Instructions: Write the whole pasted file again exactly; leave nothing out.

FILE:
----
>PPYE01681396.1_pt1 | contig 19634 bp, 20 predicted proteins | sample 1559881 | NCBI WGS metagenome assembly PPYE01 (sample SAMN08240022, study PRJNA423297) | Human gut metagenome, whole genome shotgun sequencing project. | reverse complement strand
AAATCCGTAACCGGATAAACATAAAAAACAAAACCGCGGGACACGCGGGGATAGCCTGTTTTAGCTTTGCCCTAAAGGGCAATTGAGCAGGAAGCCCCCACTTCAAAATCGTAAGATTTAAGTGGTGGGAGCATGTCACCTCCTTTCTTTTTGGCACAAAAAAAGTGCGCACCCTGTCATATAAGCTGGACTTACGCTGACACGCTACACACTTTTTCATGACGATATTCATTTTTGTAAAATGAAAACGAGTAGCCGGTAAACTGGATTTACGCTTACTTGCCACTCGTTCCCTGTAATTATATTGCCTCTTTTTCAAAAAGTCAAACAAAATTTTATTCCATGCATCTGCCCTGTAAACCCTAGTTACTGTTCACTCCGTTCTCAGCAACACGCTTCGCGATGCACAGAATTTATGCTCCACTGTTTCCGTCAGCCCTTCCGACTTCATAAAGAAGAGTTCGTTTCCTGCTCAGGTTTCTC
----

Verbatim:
>PPYE01681396.1_pt1 | contig 19634 bp, 20 predicted proteins | sample 1559881 | NCBI WGS metagenome assembly PPYE01 (sample SAMN08240022, study PRJNA423297) | Human gut metagenome, whole genome shotgun sequencing project. | reverse complement strand
AAATCCGTAACCGGATAAACATAAAAAACAAAACCGCGGGACACGCGGGGATAGCCTGTTTTAGCTTTGCCCTAAAGGGCAATTGAGCAGGAAGCCCCCACTTCAAAATCGTAAGATTTAAGTGGTGGGAGCATGTCACCTCCTTTCTTTTTGGCACAAAAAAAGTGCGCACCCTGTCATATAAGCTGGACTTACGCTGACACGCTACACACTTTTTCATGACGATATTCATTTTTGTAAAATGAAAACGAGTAGCCGGTAAACTGGATTTACGCTTACTTGCCACTCGTTCCCTGTAATTATATTGCCTCTTTTTCAAAAAGTCAAACAAAATTTTATTCCATGCATCTGCCCTGTAAACCCTAGTTACTGTTCACTCCGTTCTCAGCAACACGCTTCGCGATGCACAGAATTTATGCTCCACTGTTTCCGTCAGCCCTTCCGACTTCATAAAGAAGAGTTCGTTTCCTGCTCAGGTTTCTC